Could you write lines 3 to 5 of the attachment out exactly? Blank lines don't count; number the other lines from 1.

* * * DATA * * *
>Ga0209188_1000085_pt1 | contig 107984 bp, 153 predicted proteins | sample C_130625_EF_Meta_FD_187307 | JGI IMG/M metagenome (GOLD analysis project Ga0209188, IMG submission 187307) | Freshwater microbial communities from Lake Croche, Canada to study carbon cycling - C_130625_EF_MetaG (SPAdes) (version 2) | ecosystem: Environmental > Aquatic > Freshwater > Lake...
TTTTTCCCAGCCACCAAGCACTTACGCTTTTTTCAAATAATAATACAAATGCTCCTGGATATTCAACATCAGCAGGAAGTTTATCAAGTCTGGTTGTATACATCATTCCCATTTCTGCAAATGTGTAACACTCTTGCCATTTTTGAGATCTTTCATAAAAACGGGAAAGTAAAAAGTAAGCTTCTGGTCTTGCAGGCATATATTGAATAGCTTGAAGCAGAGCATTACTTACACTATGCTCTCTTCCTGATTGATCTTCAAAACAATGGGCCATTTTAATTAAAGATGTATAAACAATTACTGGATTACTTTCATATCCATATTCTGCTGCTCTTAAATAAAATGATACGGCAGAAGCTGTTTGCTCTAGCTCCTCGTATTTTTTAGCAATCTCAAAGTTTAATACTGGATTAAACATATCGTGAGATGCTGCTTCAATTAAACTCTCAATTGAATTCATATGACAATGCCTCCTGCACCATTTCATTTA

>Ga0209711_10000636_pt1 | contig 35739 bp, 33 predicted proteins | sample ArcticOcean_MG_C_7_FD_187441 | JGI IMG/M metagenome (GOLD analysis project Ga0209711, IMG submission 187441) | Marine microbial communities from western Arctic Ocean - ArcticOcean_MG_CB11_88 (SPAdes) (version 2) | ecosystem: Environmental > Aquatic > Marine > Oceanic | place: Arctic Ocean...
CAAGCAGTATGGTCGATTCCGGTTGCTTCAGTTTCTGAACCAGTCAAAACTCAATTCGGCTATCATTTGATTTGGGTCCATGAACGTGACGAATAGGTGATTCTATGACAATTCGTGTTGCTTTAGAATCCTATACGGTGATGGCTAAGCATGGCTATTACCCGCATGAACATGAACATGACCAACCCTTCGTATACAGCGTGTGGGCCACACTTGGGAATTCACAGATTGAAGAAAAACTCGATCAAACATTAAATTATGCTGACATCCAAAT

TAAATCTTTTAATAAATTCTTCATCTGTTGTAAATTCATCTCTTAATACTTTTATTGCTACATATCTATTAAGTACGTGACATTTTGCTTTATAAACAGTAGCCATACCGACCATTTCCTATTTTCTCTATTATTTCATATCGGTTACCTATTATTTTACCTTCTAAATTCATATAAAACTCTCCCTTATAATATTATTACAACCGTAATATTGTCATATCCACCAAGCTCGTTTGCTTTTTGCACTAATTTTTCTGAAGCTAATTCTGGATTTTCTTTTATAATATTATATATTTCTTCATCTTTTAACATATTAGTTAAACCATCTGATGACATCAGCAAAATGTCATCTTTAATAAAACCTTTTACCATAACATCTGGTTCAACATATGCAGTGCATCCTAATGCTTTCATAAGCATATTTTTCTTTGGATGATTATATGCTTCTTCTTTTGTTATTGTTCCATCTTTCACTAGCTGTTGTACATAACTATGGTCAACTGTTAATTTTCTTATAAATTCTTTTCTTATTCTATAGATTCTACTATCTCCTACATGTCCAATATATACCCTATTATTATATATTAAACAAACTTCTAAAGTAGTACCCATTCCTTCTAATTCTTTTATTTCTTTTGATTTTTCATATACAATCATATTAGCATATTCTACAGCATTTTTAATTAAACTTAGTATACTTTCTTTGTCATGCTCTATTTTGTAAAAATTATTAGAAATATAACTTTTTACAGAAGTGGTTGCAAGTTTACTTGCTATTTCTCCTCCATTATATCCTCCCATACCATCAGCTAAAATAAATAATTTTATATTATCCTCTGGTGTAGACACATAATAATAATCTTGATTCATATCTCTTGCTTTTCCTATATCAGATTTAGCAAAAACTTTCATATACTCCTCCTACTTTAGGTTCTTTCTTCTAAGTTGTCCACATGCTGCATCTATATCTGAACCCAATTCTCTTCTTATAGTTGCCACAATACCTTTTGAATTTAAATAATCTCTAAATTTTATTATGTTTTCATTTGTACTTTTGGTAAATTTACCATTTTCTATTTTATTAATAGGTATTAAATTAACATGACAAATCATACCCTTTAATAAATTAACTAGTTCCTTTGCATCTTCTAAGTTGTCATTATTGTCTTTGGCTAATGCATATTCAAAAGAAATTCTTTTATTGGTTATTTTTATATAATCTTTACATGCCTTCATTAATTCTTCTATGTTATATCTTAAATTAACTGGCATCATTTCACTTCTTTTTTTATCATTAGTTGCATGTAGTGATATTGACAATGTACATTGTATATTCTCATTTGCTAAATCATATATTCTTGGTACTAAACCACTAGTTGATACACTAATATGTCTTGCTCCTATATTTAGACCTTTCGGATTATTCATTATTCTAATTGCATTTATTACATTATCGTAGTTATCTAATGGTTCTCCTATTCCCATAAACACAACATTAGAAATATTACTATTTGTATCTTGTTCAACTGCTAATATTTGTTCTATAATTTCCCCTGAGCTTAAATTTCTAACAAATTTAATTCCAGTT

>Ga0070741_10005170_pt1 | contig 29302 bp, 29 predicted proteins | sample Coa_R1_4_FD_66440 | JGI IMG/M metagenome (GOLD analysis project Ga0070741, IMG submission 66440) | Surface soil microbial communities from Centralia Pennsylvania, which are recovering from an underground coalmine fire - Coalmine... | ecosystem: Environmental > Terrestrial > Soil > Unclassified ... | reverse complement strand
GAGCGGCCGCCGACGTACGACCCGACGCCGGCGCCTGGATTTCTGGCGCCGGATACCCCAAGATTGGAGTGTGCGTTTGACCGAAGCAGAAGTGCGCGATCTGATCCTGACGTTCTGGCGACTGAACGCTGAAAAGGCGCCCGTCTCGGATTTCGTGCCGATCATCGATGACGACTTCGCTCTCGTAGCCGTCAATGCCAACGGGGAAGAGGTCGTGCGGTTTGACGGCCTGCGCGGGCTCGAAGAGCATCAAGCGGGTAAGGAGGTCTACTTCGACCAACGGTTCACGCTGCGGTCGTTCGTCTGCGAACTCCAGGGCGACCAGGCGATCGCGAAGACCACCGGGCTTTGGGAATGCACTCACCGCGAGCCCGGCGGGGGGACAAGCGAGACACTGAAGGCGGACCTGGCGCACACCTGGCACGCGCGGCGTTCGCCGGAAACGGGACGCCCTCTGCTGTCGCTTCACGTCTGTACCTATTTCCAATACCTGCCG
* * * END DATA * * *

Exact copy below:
>Ga0209711_10000636_pt1 | contig 35739 bp, 33 predicted proteins | sample ArcticOcean_MG_C_7_FD_187441 | JGI IMG/M metagenome (GOLD analysis project Ga0209711, IMG submission 187441) | Marine microbial communities from western Arctic Ocean - ArcticOcean_MG_CB11_88 (SPAdes) (version 2) | ecosystem: Environmental > Aquatic > Marine > Oceanic | place: Arctic Ocean...
CAAGCAGTATGGTCGATTCCGGTTGCTTCAGTTTCTGAACCAGTCAAAACTCAATTCGGCTATCATTTGATTTGGGTCCATGAACGTGACGAATAGGTGATTCTATGACAATTCGTGTTGCTTTAGAATCCTATACGGTGATGGCTAAGCATGGCTATTACCCGCATGAACATGAACATGACCAACCCTTCGTATACAGCGTGTGGGCCACACTTGGGAATTCACAGATTGAAGAAAAACTCGATCAAACATTAAATTATGCTGACATCCAAAT

TAAATCTTTTAATAAATTCTTCATCTGTTGTAAATTCATCTCTTAATACTTTTATTGCTACATATCTATTAAGTACGTGACATTTTGCTTTATAAACAGTAGCCATACCGACCATTTCCTATTTTCTCTATTATTTCATATCGGTTACCTATTATTTTACCTTCTAAATTCATATAAAACTCTCCCTTATAATATTATTACAACCGTAATATTGTCATATCCACCAAGCTCGTTTGCTTTTTGCACTAATTTTTCTGAAGCTAATTCTGGATTTTCTTTTATAATATTATATATTTCTTCATCTTTTAACATATTAGTTAAACCATCTGATGACATCAGCAAAATGTCATCTTTAATAAAACCTTTTACCATAACATCTGGTTCAACATATGCAGTGCATCCTAATGCTTTCATAAGCATATTTTTCTTTGGATGATTATATGCTTCTTCTTTTGTTATTGTTCCATCTTTCACTAGCTGTTGTACATAACTATGGTCAACTGTTAATTTTCTTATAAATTCTTTTCTTATTCTATAGATTCTACTATCTCCTACATGTCCAATATATACCCTATTATTATATATTAAACAAACTTCTAAAGTAGTACCCATTCCTTCTAATTCTTTTATTTCTTTTGATTTTTCATATACAATCATATTAGCATATTCTACAGCATTTTTAATTAAACTTAGTATACTTTCTTTGTCATGCTCTATTTTGTAAAAATTATTAGAAATATAACTTTTTACAGAAGTGGTTGCAAGTTTACTTGCTATTTCTCCTCCATTATATCCTCCCATACCATCAGCTAAAATAAATAATTTTATATTATCCTCTGGTGTAGACACATAATAATAATCTTGATTCATATCTCTTGCTTTTCCTATATCAGATTTAGCAAAAACTTTCATATACTCCTCCTACTTTAGGTTCTTTCTTCTAAGTTGTCCACATGCTGCATCTATATCTGAACCCAATTCTCTTCTTATAGTTGCCACAATACCTTTTGAATTTAAATAATCTCTAAATTTTATTATGTTTTCATTTGTACTTTTGGTAAATTTACCATTTTCTATTTTATTAATAGGTATTAAATTAACATGACAAATCATACCCTTTAATAAATTAACTAGTTCCTTTGCATCTTCTAAGTTGTCATTATTGTCTTTGGCTAATGCATATTCAAAAGAAATTCTTTTATTGGTTATTTTTATATAATCTTTACATGCCTTCATTAATTCTTCTATGTTATATCTTAAATTAACTGGCATCATTTCACTTCTTTTTTTATCATTAGTTGCATGTAGTGATATTGACAATGTACATTGTATATTCTCATTTGCTAAATCATATATTCTTGGTACTAAACCACTAGTTGATACACTAATATGTCTTGCTCCTATATTTAGACCTTTCGGATTATTCATTATTCTAATTGCATTTATTACATTATCGTAGTTATCTAATGGTTCTCCTATTCCCATAAACACAACATTAGAAATATTACTATTTGTATCTTGTTCAACTGCTAATATTTGTTCTATAATTTCCCCTGAGCTTAAATTTCTAACAAATTTAATTCCAGTT